There have been countless posts about the new importance battery life plays as a deciding factor in mobile electronics. Most smartphones today do pretty much the same basics, equivalent of the point A to point B reference commonly used. So one of the biggest differentiator has become battery life, after all what good are all the features if you can’t use them? Well it seems that some new breakthroughs mean mobile battery life could be getting better eventually.
There are some things that are being held back by the constraints of battery life.Take for example Siri, the digital personal assistant on Apple’s iOS devices. Currently the assistant has to be activated with a key press because having the device listen for audio ques would cause horrible battery life. This is just one example of a feature that could be made exponentially better if battery life was removed from the eqaution as a concern. Well then the new advancements that have been made at the University of Illinois could have a very big impact in that area. The article “Small in size, big on power” explains how the microbatteries offer phenominal power in their small size. The article explains that,
The most powerful batteries on the planet are only a few millimeters in size, yet they pack such a punch that a driver could use a cellphone powered by these batteries to jump-start a dead car battery – and then recharge the phone in the blink of an eye.
Now that is some serious juice and could unlock a world of potential in mobile computing. Potential in both features and also the size of devices. I’m all for a time when running low on battery power is not a concern the same day devices are charged.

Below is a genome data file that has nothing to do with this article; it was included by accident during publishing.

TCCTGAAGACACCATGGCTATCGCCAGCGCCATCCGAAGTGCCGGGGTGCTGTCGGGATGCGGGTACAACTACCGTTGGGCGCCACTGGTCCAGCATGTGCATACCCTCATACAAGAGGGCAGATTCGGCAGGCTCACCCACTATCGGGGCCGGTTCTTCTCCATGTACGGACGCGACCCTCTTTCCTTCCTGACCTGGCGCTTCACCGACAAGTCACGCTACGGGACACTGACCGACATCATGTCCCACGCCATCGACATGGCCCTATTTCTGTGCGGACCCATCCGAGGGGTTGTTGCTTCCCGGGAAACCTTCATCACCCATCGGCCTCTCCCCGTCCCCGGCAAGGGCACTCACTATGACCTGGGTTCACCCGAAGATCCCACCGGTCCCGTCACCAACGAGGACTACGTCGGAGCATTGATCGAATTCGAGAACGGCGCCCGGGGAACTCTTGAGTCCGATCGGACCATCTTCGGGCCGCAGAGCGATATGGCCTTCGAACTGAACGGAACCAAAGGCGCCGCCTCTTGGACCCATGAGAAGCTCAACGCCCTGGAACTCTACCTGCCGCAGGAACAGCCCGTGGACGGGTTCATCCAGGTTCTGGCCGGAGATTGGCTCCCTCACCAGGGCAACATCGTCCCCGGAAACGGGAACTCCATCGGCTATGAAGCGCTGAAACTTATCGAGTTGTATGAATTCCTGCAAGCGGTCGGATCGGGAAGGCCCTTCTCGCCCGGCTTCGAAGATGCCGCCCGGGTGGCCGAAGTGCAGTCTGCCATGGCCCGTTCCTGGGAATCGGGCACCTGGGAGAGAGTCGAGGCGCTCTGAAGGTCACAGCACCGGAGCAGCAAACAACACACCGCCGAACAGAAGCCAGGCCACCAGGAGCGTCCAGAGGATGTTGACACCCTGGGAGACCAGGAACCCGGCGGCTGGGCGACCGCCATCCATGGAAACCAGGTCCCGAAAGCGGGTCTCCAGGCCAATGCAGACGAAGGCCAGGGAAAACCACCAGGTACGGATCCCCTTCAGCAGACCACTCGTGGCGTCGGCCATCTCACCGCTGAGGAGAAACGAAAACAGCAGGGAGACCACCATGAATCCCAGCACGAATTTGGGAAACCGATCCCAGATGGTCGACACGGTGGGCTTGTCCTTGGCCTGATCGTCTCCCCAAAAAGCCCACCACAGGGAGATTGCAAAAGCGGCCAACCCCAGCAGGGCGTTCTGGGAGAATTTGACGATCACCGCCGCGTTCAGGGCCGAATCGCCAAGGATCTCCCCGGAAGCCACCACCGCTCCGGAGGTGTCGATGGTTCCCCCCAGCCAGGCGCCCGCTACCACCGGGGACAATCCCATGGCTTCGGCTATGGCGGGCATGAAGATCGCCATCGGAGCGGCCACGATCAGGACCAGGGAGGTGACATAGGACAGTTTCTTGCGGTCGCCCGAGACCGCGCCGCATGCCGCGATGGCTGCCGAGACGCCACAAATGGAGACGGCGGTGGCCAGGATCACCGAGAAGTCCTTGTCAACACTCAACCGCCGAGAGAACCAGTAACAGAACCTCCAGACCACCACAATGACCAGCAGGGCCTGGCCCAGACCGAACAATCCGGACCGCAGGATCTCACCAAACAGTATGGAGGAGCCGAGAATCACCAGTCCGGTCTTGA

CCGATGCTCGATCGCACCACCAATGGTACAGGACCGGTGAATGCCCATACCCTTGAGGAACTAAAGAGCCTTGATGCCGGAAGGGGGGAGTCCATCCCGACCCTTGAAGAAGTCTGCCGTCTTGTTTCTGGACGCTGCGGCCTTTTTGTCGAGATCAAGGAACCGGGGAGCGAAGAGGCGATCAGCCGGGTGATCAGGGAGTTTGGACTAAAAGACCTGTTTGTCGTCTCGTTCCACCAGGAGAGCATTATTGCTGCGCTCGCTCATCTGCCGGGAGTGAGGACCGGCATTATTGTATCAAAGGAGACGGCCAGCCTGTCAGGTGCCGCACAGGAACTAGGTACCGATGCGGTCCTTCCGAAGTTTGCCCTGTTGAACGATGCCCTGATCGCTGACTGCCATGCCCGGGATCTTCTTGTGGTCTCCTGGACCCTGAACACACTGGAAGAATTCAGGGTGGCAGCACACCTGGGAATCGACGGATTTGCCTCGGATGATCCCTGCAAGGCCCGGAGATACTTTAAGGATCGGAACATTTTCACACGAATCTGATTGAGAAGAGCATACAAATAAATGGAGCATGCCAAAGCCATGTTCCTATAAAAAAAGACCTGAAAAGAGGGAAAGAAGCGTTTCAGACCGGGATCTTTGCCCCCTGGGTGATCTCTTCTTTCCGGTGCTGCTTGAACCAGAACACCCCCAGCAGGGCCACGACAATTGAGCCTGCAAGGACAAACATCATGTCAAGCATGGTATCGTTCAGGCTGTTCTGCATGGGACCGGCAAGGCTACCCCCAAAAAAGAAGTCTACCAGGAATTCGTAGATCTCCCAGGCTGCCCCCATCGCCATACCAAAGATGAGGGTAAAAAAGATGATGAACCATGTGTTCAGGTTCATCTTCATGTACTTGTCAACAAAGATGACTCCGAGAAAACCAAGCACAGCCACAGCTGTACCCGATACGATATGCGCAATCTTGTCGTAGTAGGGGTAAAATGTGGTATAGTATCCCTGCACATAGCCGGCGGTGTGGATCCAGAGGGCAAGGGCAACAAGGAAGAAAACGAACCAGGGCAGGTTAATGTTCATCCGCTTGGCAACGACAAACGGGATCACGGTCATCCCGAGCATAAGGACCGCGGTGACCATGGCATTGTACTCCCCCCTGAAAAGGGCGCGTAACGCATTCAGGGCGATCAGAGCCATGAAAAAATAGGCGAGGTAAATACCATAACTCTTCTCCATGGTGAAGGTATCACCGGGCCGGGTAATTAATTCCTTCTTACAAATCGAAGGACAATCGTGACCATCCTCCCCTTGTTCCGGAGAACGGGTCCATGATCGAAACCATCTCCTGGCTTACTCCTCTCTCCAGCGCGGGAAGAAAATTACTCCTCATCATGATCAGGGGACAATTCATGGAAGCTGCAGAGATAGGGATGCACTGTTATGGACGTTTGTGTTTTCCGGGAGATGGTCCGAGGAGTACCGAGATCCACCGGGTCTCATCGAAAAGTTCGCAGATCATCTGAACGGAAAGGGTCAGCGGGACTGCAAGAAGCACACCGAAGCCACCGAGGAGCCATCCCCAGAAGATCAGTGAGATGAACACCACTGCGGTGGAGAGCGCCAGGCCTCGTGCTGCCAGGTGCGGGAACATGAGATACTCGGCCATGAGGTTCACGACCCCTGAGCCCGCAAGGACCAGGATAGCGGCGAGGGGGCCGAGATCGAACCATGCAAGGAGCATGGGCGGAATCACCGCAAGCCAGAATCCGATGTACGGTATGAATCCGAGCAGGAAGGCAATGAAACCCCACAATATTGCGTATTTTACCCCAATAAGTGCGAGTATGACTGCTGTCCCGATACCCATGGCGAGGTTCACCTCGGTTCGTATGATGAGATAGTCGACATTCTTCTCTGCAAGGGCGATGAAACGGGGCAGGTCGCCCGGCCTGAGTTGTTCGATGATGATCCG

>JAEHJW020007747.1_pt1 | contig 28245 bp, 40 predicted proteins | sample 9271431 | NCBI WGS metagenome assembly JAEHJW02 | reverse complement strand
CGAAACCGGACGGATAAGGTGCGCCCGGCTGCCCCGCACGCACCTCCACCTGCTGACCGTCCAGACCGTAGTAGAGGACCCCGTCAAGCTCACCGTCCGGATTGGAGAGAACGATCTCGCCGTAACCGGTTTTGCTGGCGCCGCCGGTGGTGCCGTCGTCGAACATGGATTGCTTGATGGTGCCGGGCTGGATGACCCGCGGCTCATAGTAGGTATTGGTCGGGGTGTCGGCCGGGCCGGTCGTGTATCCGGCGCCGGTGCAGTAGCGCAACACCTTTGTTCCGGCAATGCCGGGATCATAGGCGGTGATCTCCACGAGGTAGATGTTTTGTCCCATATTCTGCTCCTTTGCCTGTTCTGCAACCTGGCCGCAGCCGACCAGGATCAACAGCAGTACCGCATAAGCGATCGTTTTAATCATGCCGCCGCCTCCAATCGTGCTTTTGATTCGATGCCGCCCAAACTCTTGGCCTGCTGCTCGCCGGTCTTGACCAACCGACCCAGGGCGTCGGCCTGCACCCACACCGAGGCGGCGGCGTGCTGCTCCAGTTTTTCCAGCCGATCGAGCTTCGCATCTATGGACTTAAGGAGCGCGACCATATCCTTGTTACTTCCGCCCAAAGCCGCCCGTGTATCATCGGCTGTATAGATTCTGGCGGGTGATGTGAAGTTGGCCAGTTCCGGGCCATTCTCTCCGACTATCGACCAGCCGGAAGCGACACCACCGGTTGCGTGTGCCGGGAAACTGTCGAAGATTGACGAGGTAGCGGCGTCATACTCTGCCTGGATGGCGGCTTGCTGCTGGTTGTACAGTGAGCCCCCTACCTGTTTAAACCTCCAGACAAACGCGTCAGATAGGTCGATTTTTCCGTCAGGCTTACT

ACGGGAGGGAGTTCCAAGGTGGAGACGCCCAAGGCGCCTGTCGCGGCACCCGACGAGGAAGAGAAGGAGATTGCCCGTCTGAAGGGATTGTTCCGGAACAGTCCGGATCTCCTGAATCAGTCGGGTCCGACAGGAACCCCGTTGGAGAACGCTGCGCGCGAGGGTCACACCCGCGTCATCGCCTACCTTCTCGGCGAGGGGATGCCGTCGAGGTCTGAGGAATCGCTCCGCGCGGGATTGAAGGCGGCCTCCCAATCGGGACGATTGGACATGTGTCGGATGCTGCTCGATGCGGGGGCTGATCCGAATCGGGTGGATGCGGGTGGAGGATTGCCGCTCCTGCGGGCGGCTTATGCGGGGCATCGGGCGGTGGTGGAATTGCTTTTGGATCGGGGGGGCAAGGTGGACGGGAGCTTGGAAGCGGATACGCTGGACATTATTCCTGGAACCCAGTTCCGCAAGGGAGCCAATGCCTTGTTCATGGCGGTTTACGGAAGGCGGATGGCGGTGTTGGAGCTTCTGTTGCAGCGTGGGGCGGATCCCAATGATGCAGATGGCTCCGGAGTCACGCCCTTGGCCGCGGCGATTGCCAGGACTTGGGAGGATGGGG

Now if you pair that with the work of a California teen who has come up with a way to recharge a dead phone in just 20 seconds flat the future of mobile technology looks even brighter. Just this past long weekend here in Canada as we celebrated Victoria Day my iPhone was brought to it’s knees. Before I powered it off at 10% battery life. I was at a trailer enjoying the sunshine and barbeque food with family and friends. I was doing some internet browsing, on a few social networks and all of it through LTE so my battery was understandable getting low. As a result I’ve started looking for external battery packs that I can use to extend the charge of my mobile devices. With a two week holiday coming up later this year I’m anticipating a greater need for the device. Well imagine if all it took to recharge my battery was 20 seconds, 5 minutes would make me jump for joy so at under half a minute that is just unbelievable.
As this Yahoo piece explains Eesha Khare used her impressive knowledge of chemistry to solve the issue of a “dead battery” in mobile devices. She invented an energy storage device that can charge a cell phone in 20-30 seconds! The “supercapacitor” stores lots of energy in a tiny space and can hold it for a long time. It also lasts for 10,000 recharge cycles, compared to the usual 1,000 for current rechargeable batteries. The invention was part of the Intel International Science and Engineering Fair that took place in Phoenix, AZ a week ago. Eesha Khare for her supercapacitor got the Young Scientist Award along with $50,000. The prize however is very small compared to what this could mean for the world of mobile. So with brilliant people making these kind of advancements the future of mobile looks even brighter. It must be powered by a microbattery.